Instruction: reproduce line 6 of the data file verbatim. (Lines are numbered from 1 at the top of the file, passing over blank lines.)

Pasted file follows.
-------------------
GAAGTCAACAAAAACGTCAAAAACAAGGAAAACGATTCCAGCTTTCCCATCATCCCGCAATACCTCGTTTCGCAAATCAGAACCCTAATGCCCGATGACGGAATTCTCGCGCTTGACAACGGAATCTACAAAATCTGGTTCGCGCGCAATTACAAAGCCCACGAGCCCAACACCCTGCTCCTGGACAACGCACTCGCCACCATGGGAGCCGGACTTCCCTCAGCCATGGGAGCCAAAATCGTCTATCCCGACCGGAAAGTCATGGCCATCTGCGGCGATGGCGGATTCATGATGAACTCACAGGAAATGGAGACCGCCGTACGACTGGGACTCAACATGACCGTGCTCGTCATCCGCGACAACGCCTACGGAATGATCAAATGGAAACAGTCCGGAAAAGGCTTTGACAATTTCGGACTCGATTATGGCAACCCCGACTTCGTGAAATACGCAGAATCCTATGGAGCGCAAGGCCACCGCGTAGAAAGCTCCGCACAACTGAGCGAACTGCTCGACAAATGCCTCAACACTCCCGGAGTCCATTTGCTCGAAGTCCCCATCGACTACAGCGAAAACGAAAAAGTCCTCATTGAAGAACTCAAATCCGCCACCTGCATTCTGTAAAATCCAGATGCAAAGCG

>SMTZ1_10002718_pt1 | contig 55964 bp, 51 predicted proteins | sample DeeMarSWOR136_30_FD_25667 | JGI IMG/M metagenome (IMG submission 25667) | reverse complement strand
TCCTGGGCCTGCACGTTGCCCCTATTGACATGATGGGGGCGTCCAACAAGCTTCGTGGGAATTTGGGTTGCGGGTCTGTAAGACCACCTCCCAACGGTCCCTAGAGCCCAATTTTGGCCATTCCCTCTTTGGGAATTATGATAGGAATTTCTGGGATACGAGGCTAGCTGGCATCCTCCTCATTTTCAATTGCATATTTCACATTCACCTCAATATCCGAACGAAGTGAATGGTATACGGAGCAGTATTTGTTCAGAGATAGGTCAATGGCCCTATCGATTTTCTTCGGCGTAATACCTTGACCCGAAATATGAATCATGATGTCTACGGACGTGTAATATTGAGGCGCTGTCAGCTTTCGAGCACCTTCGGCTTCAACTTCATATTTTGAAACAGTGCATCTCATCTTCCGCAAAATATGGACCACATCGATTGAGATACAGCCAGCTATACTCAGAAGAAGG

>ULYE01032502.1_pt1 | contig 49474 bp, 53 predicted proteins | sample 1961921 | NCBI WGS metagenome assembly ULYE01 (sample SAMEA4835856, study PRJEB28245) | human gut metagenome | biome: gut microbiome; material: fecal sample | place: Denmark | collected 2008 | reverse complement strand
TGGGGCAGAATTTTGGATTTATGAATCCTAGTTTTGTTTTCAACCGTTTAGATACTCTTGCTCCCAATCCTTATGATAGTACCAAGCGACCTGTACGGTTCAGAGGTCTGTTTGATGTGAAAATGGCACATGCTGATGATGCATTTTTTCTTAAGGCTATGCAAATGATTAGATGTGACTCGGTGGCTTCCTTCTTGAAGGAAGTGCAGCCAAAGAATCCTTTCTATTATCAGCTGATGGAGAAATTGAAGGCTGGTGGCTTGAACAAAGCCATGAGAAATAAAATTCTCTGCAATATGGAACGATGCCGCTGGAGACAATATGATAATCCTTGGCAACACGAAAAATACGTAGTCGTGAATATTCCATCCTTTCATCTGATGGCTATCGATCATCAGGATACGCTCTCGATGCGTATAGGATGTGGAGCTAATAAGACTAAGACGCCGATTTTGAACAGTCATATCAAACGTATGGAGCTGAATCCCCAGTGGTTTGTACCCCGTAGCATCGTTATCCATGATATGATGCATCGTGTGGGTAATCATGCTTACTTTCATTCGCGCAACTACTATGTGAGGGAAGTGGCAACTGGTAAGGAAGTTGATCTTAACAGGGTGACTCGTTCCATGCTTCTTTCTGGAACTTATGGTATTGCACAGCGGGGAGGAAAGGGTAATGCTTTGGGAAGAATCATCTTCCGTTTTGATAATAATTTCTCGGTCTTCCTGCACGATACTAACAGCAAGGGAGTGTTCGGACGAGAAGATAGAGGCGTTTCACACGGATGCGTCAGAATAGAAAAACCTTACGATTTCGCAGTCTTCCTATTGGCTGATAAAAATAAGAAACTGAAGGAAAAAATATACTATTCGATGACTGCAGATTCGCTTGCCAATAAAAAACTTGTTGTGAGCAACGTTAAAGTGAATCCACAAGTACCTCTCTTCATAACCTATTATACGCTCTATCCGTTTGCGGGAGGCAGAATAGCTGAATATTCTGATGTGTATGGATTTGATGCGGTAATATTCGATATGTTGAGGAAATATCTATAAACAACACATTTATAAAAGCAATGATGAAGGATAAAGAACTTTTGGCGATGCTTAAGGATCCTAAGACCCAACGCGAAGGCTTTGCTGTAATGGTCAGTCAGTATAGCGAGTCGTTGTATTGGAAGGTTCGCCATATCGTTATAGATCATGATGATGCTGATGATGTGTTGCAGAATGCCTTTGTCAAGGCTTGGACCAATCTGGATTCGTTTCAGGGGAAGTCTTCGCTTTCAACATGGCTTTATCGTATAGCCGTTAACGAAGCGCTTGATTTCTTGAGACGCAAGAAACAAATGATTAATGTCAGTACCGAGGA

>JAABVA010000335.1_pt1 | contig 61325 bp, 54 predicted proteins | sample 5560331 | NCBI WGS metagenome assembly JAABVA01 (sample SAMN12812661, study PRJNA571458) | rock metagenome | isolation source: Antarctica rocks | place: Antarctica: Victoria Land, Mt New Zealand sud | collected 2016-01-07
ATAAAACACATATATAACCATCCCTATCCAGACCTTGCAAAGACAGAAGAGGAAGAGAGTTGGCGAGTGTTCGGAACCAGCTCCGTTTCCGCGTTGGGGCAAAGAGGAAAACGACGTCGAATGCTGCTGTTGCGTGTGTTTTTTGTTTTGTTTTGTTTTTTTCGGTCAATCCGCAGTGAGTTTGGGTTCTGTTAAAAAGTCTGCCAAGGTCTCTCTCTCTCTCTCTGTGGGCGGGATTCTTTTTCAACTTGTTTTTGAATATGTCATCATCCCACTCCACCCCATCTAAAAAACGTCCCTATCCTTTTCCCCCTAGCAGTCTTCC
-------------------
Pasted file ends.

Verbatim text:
>JAABVA010000335.1_pt1 | contig 61325 bp, 54 predicted proteins | sample 5560331 | NCBI WGS metagenome assembly JAABVA01 (sample SAMN12812661, study PRJNA571458) | rock metagenome | isolation source: Antarctica rocks | place: Antarctica: Victoria Land, Mt New Zealand sud | collected 2016-01-07